Organic Avenue, Juicing and Health Trends
My husband and I spent most of 2014 living in Manhattan.
We’d made the temporary move to save him the weekly commute back and forth from New York to LA, which he’d been doing since 2011.
When I was there full time, as opposed to the regular visits I’d make prior to the move, I really got to know some great places.
From restaurants to teeny tiny markets to pop up joints selling the latest and greatest health trend, from vegan to Paleo to cold pressed juices.
One day late last summer, I literally stumbled past a shop called Organic Avenue en route to Forager’s Market to procure some veg and fish for that evening’s meal.
With some time on my hands, I peeked into the window and was rather intrigued.
I saw the typical range of green juices, but what really caught my eye was the fresh coconut ‘milk’ they sold in their signature glass bottles.
Anyone who’s as much a coconut fan as I can vouch for how tricky it is to find pure, unadulterated coconut anything, apart from oil, that doesn’t have any additives, so when I read the label, it seemed too good to be true!
I picked up a couple of bottles as well as some other interesting goodies and carried on my way.
It wasn’t long after that occasion that we began to make our way back to the West Coast, so I never had a chance to become a regular customer, but it still saddened me to learn that they’d declared bankruptcy and closed all ten shops, according to an article in the New York Times.
What went wrong?
In age where we’re becoming more conscious of healthy eating (I hope) and in a city where trends of any type can catch on like wild fire, why would a shop offering such a premium product go belly up?
A few things.
According to the article, since raw organic produce is highly perishable, Organic Avenue’s garbage cans were “known among Dumpster divers to be filled with juice and food that was still edible past the sell-by dates.”
In addition, some researchers began to publish studies questioning the necessity and safety of juice cleanses, stating, “Our livers and kidneys, if healthy, do a great job of cleansing our bodies on a daily basis”.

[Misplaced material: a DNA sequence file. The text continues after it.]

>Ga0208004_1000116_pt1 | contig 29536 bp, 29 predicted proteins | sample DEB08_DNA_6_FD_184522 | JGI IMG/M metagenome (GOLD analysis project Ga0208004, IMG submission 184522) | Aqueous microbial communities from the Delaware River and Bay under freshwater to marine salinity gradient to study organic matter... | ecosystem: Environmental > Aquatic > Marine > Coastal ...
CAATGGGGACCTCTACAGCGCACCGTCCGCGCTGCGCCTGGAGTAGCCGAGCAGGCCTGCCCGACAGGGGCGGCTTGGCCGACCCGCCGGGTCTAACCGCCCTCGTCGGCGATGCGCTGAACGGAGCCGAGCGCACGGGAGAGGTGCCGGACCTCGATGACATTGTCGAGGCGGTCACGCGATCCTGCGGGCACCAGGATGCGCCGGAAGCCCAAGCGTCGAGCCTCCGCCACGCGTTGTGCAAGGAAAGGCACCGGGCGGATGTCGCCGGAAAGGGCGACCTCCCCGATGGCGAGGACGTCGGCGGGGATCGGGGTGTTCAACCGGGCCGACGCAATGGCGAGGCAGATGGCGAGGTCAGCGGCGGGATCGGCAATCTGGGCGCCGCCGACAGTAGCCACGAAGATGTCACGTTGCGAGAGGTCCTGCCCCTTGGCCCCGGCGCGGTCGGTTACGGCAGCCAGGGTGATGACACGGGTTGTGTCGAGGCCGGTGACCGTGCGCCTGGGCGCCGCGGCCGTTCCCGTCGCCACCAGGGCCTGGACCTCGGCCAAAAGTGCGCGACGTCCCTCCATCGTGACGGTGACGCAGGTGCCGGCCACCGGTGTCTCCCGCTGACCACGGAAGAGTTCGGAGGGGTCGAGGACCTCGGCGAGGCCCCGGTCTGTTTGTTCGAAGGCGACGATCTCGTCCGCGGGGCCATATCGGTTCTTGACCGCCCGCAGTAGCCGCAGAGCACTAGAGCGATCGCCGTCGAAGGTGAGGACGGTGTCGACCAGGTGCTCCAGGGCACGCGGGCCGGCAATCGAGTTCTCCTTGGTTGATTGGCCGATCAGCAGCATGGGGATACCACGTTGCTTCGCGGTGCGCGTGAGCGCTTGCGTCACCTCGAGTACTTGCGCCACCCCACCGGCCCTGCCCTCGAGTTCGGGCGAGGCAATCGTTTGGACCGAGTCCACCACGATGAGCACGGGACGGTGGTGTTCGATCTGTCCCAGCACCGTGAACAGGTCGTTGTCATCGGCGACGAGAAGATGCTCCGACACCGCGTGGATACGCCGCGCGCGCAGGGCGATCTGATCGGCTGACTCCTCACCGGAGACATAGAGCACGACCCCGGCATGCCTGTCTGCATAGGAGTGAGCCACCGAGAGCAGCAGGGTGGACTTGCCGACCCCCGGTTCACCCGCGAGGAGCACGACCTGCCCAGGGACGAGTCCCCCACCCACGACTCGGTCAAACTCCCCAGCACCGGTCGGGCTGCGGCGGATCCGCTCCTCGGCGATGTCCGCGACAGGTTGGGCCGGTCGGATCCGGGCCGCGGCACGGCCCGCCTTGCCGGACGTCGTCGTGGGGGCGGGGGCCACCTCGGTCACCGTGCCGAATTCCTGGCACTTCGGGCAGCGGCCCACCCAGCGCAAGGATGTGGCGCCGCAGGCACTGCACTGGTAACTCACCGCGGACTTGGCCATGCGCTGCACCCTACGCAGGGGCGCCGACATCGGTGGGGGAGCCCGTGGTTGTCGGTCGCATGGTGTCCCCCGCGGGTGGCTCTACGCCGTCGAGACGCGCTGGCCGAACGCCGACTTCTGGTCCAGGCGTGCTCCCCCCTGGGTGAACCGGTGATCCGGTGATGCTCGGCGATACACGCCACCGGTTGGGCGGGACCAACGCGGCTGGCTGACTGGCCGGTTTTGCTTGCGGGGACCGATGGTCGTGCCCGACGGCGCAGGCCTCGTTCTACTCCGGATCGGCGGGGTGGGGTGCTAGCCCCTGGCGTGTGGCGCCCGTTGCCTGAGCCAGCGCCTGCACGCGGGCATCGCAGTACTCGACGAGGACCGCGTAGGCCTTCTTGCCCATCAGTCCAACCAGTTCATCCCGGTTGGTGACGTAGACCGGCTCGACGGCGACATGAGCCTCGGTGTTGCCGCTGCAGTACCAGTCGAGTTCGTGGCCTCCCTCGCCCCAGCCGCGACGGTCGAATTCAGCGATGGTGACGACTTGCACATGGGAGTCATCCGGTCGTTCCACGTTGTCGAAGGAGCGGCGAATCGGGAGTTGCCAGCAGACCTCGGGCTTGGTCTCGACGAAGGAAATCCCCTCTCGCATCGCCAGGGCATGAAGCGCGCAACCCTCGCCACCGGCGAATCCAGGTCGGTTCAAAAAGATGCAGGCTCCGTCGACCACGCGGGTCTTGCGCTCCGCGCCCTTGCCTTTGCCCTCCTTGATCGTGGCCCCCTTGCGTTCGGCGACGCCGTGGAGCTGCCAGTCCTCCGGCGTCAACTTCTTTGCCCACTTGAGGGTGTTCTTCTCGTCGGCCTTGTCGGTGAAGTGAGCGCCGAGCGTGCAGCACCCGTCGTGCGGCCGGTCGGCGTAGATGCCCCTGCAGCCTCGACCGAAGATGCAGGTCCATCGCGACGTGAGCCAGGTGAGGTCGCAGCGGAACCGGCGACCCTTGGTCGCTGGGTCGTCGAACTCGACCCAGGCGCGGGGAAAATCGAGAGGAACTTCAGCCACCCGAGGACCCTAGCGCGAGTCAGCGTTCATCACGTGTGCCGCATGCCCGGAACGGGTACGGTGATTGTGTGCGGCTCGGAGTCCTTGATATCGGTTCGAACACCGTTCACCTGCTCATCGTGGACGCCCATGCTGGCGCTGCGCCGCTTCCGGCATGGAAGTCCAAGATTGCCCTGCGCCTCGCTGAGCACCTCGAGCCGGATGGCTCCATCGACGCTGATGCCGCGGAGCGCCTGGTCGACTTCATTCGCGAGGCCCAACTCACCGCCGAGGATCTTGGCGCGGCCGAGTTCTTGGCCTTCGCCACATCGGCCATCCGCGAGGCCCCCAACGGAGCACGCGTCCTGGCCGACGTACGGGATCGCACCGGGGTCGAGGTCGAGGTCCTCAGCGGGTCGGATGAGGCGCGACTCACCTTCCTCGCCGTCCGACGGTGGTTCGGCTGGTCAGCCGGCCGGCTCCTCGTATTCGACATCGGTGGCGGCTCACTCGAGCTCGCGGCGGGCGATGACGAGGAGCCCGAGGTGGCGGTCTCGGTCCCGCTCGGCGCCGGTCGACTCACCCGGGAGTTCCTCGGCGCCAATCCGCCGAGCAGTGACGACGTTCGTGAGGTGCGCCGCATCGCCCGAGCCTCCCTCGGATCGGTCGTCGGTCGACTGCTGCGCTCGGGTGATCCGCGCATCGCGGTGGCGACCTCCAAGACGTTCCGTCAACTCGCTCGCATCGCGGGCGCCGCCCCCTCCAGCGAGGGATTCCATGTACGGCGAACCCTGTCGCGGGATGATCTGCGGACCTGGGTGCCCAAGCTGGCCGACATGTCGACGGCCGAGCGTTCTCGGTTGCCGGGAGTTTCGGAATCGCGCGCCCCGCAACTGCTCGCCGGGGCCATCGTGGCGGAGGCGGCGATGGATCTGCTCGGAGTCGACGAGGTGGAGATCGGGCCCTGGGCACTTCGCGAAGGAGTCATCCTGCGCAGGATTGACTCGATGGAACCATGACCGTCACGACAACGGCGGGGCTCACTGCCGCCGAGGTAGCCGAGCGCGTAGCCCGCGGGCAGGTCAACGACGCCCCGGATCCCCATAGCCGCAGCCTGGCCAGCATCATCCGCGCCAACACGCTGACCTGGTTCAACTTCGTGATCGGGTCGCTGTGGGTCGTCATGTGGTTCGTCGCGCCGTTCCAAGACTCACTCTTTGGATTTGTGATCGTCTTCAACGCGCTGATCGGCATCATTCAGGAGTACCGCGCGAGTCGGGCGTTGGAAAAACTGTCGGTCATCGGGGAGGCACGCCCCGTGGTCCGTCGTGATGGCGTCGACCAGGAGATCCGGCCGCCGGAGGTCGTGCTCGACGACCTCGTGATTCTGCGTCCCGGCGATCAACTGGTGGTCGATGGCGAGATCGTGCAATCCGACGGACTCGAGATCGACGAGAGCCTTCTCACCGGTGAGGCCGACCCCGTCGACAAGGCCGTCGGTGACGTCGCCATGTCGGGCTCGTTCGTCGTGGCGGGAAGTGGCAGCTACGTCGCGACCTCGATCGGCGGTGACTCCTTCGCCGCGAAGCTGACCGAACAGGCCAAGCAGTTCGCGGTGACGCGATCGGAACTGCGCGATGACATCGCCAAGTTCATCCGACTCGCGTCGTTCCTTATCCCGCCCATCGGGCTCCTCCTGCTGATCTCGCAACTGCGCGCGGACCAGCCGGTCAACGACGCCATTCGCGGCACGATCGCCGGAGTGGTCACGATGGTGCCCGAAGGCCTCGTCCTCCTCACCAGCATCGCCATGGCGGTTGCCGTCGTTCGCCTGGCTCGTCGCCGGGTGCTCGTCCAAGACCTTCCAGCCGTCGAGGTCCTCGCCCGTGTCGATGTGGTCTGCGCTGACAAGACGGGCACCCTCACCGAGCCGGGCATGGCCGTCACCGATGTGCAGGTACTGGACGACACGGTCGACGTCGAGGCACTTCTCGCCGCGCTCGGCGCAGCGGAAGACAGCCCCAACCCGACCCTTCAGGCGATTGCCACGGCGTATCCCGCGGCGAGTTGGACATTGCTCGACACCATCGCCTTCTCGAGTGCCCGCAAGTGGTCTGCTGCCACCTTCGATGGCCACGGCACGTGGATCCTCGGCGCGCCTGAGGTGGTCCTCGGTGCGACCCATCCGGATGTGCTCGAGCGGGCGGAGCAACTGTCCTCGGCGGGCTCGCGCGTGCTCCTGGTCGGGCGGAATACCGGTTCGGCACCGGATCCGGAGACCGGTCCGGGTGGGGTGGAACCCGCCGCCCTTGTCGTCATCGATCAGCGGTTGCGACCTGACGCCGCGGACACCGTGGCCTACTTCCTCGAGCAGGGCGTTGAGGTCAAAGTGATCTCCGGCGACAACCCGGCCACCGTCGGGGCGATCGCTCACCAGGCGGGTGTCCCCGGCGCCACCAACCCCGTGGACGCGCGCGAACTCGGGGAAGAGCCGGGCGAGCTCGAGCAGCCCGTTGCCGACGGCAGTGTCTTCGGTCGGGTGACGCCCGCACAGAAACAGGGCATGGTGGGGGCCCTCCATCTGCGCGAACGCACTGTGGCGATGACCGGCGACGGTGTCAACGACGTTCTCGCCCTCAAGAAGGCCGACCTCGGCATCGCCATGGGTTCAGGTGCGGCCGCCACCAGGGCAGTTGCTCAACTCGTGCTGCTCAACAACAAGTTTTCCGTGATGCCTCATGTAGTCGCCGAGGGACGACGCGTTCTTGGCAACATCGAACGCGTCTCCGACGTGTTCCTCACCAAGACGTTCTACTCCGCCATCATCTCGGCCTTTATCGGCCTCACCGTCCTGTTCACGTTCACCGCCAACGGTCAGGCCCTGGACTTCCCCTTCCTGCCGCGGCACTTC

Finally, the fashion world’s pushback from nutritionists and eating-disorder activists against its support of juicing in early 2013 didn’t help matters. After the Council of Fashion Designers of America announced a 50 percent discount for models on Organic Avenue juices during New York Fashion Week, some were publicly appalled.
For instance, the model Whitney Thompson, an ambassador for the National Eating Disorders Association, told ABC News that “sending a model to a juice cleanse place is like sending an alcoholic to a bar.”
So where does that leave the juicing scene?
Is it going to end up being something with longevity, or will it peter out like so many fitness and health trends before it?
Who can say?
In my experience, there can be a place in a healthy, paleo inspired regime for a cold-pressed (or not) all veggie juice, so long as it’s not loaded with fruit sugars and consumed in lieu of a meal or as the sole source of greens.
Once again, balance it out, people!
And Organic Avenue, thank you for what you provided with your coconut offerings, even if it only was for a short while!
 Rosman, Katherine. “How Organic Avenue Lost All Its Juice.” The New York Times. The New York Times, 04 Nov. 2015. Web. 09 Nov. 2015
 Palermo, By Elizabeth. “Detox Diets & Cleansing: Facts & Fallacies.” LiveScience. TechMedia Network, 09 Feb. 2015. Web. 09 Nov. 2015
 Wilson, Eric. “An Early Trip to Ralph Lauren’s Land.” The New York Times. The New York Times, 30 Jan. 2013. Web. 09 Nov. 2015